I heard this phrase for the first time this weekend during Sunday school. It was a term used to describe the religious zealots who too easily inflict devastating harm in the name of "holiness". I’m not talking about the kind of zealots who strap bombs to their chest and walk into a crowded mall. No - those are obvious villains whose crimes are undeniable. The ones I am talking about are a more subtle form of terrorism which is socially acceptable within most Christian circles.
They are killers of freedom and grace, crushing their victims under the weight of legalistic convictions. They hurl stones of condemnation when their philosophy of faith is not adopted. They walk proudly as those who should be commended for their courageous stand for truth. Self proclaimed "Defenders of the Faith" - or so they think.
The term came during a prayer request as a member of the class described a situation where a family had been hurt by the church on more than one occasion and there was concern that the children would grow up bitter towards God and His church. We all prayed for the unfortunate situation in hopes that the children would be able to rise out of the ashes of suffering and disappointment to trust in a God they have only vaguely witnessed in the Christian community.
I found it interesting that the passage of scripture we studied that particular morning was 1 Corinthians 5. This section of Paul’s letter describes a situation of immorality in the Corinthian church and the question from the teacher was, “Why is it important to address situations like these in the church?”
Without hesitation, the class responded with appropriate answers of protection for the church and the importance of an undefiled Christian witness. The discussion stimulated more questions about what should receive church discipline and if there was a “list” of sins worthy of such vigilant confrontation. A commentary on the text suggests that “public sin must be publicly judged and condemned”.
Although I would not deny the thought presented in this Sunday discussion, I would also suggest it is only half right. And to gravitate to only one side of this equation is to stir the rumblings of a terrorist camp.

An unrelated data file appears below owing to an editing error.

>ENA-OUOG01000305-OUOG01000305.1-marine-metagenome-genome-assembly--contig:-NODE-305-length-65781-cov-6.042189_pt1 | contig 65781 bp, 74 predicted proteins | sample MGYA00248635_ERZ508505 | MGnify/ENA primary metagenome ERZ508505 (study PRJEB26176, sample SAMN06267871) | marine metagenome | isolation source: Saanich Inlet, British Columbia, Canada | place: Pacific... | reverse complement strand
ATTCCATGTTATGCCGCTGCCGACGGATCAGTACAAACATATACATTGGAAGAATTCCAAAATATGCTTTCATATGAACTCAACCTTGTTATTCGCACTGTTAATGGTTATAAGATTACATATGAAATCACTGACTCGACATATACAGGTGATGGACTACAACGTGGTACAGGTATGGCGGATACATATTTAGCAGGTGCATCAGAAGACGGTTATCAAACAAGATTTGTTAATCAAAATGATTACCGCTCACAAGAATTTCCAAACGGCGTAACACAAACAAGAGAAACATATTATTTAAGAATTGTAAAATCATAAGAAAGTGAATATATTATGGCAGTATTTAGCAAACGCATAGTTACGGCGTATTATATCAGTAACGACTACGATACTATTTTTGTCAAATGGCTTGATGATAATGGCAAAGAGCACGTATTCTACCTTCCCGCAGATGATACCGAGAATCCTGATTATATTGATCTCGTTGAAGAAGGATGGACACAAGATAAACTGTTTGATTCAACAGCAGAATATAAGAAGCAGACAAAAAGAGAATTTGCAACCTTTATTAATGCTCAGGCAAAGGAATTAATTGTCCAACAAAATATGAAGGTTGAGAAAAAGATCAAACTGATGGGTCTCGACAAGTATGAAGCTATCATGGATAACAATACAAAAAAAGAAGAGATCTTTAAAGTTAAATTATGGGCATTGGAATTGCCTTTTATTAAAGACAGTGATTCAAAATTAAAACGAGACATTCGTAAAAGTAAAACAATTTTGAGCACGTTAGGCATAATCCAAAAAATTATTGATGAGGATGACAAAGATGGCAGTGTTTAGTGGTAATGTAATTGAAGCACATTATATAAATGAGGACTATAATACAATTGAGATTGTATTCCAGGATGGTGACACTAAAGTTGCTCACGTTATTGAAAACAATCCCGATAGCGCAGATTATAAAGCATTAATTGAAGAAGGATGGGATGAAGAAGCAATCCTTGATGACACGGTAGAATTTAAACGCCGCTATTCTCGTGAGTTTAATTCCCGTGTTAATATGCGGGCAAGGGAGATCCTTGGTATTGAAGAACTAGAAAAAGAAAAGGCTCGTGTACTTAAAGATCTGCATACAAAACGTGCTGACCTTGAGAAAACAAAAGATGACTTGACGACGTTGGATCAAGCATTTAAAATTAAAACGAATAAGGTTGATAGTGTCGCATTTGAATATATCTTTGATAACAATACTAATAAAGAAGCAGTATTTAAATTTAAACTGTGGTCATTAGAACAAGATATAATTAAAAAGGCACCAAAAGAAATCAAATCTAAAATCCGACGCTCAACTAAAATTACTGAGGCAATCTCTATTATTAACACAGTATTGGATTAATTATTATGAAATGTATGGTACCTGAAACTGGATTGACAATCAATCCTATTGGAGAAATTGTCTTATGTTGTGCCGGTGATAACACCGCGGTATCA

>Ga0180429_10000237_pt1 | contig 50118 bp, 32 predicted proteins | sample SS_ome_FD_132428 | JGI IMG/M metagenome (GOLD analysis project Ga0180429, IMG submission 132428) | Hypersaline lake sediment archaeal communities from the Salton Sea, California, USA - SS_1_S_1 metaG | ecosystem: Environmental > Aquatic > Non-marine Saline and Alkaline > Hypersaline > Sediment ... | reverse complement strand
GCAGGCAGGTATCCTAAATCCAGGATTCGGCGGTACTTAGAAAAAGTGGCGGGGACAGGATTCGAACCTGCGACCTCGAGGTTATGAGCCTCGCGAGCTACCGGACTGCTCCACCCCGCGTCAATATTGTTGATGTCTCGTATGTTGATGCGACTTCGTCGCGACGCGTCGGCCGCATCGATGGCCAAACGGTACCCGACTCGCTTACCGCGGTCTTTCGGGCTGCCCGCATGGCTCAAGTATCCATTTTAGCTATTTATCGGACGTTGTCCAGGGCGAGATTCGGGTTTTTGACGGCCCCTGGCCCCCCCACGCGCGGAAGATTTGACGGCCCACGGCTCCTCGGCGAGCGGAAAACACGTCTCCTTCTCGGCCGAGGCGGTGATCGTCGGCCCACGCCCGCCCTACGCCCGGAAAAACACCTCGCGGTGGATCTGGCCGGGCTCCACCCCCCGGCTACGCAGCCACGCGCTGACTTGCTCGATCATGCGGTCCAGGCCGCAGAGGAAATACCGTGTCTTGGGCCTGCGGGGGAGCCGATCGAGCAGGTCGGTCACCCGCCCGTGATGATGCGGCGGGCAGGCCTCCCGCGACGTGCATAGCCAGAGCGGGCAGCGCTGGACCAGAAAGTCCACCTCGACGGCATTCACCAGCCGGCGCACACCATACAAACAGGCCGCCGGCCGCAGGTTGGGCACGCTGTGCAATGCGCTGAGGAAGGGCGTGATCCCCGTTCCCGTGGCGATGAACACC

We are to love God with all our heart soul and mind but also to love our neighbor as ourselves. Let’s protect the church but let’s also be a refuge to its people. The problem of the Corinthian church was more of a problem with the church itself than it was the issue of immorality. Immorality existed because the church was unwillingly to purposefully engage in a life of transparency and devotion among its members.
How can any of us remain pure and holy before God if we are not purposefully engaged in eachother’s lives for Christ’s sake? Perhaps the reason the man in question had slid down the slippery slope of lust was because no one was willing to extend the hand of brotherly love and accountability along the way. If this is the case, the church should bear the weight of the blame.
“He should be ashamed”, we might say. No, I suggest we are the ones who should be ashamed.
So go love on someone! Find a person who is broken and bruised. The most difficult part won’t be finding them. The difficult part will be mustering the courage and willingness to do something about it.
May we seek to be a church that holds the balance of Jesus’ instruction. We should have a holy zeal to love God with all our heart. But this love should motivate us to love His people with the same devotion He demonstrated in His humble sacrifice on the cross.
Today, choose to put down your stone of condemnation and find someone who needs the open hand of grace and love. Be quick to hear, slow to speak and slow to anger; for the anger of man does not achieve the righteousness of God." (James 1:19-20)